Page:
What are targeted therapies?
Targeted therapies refer to the kind of medication, which, when injected into the human body or taken orally, can target specific genes, proteins and tissue environments that contribute to cancer growth and survival. Primarily, targeted therapies are highly focused and cause much fewer side effects as compared to standard chemotherapy since they do not cause much damage to healthy living cells.
However, not all types of cancer tumors have the same targets (genes/protein receptors). To identify the right targeted therapy that works for a specific patient, further testing becomes necessary to identify tumor-specific factors. Specific molecular targets today may lead to more effective targeted therapeutic treatments.
Targeted therapies in the treatment of HER2-positive breast cancer patients
Hormonal therapies were the first type of targeted therapies for breast cancer. Read more on other treatment options for breast cancer. Moreover, after the discovery of the HER2 receptor, HER2-targeted therapies came into existence. These include:
This is for the treatment of non-metastatic and metastatic HER2-positive breast cancer. Patients with stage 1 to stage 3 breast cancer can receive a trastuzumab-based regimen. This includes a combination of trastuzumab with chemotherapy, followed by the completion of one year of adjuvant (post-surgical) trastuzumab. Furthermore, in metastatic HER2/neu receptor-positive patients, doctors recommend it in a combination or as an individual drug.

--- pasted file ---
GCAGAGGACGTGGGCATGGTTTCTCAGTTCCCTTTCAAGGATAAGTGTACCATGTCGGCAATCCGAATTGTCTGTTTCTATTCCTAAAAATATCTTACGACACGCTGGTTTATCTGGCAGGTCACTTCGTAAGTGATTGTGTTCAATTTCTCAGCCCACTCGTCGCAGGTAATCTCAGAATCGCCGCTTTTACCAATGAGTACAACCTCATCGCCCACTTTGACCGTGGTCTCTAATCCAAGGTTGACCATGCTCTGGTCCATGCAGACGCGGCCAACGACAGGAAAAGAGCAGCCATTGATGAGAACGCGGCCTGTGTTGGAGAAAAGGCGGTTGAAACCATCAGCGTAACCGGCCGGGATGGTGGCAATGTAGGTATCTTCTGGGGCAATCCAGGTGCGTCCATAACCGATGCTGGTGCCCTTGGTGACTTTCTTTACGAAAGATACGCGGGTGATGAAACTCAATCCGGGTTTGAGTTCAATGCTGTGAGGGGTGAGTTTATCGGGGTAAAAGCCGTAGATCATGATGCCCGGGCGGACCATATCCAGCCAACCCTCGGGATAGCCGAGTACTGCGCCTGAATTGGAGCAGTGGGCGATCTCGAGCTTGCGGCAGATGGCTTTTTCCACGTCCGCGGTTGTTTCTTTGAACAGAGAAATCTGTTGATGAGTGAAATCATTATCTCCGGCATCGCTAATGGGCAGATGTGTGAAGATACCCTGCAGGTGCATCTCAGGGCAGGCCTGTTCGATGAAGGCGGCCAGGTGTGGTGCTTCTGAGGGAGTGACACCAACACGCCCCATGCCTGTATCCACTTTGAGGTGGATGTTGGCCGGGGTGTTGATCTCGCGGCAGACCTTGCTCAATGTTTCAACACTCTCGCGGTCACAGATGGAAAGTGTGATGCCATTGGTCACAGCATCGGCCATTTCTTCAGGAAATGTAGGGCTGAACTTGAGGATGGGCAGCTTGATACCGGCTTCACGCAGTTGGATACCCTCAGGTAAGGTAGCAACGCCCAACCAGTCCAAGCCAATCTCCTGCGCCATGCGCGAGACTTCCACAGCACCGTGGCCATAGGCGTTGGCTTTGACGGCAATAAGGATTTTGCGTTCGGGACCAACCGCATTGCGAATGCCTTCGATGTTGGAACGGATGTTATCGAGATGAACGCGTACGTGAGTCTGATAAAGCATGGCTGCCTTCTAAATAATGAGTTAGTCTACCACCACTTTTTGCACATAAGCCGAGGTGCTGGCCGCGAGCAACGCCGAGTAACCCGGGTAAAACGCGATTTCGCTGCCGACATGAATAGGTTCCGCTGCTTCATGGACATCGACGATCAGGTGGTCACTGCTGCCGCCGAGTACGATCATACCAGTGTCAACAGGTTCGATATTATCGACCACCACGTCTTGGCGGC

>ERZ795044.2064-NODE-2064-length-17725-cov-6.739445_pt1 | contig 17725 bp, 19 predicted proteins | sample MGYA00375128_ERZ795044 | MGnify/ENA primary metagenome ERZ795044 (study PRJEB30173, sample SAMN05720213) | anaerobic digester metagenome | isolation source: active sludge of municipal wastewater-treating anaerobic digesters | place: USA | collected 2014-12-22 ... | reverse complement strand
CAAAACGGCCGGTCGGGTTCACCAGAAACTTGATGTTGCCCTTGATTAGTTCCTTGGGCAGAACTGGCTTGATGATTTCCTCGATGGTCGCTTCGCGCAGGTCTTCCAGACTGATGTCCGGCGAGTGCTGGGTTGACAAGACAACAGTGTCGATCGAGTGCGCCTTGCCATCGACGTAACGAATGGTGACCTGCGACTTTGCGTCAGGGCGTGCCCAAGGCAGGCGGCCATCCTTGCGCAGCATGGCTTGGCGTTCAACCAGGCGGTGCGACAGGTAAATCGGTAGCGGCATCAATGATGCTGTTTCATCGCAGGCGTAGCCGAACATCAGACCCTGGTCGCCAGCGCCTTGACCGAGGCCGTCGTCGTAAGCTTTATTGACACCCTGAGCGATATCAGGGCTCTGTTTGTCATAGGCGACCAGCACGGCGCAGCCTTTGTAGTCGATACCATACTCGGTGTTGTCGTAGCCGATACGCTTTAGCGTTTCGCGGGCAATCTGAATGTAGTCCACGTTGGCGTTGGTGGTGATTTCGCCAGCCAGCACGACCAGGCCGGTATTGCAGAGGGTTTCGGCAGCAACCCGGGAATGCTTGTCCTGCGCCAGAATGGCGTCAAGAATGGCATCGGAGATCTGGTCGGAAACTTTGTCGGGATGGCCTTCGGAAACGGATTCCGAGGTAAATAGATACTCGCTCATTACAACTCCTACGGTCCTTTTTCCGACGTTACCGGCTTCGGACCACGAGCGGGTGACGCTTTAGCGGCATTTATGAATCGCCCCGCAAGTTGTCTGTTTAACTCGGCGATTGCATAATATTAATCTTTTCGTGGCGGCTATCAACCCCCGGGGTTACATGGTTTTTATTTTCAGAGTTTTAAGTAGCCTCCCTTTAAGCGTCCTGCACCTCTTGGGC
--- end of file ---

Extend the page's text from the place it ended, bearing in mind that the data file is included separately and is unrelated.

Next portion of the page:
This is a neoadjuvant (pre-surgical) treatment for HER2-positive breast cancer, in combination with trastuzumab and chemotherapy.
Ado-trastuzumab emtansine (or T-DM1)
T-DM1 is a combination of trastuzumab, linked to a type of chemotherapy. This allows trastuzumab to increase the absorption of chemotherapy drugs into the cancer cells while reducing the chemotherapy absorbed by healthy cells. Besides, doctors are now studying the effects of T-DM on early breast cancer (a drug in the treatment of metastatic breast cancer.)
This is an orally administered drug used in in the treatment of advanced or metastatic breast cancer, where the tumor expresses HER2. Doctors recommend it in combination with standard chemotherapy.
This is an oral drug, used in the treatment of early-stage HER2-positive breast cancer. Usually, doctors recommend it after 12 months of being on trastuzumab.
This is an oral drug which inhibits the cyclin-dependent kinases CDK4 and CDK6. It treats ER/PR positive and HER2 negative metastatic breast cancer patients, along with Letrozole or Fulvestrant.
Bone modifying drugs
Metastatic breast cancer spreads to the bones, making them weaker, causing osteoporosis, and sometimes breaking them. Bone modifying drugs target and block bone destruction and to help in strengthening a patient’s skeletal structure after bone metastasis. Moreover, they help prevent cancer from distant recurrence (with bone metastasis).
Currently, there are two types of bone modifying drugs:
- Bisphosphonates – These work by targeting and blocking osteoclasts – the type of cancer cells that destroy the bone structure.
- RANK ligand inhibitors – These are also osteoclast-targeted therapies that can help in strengthening bone density in metastatic breast cancer patients. (e.g. Denosumab)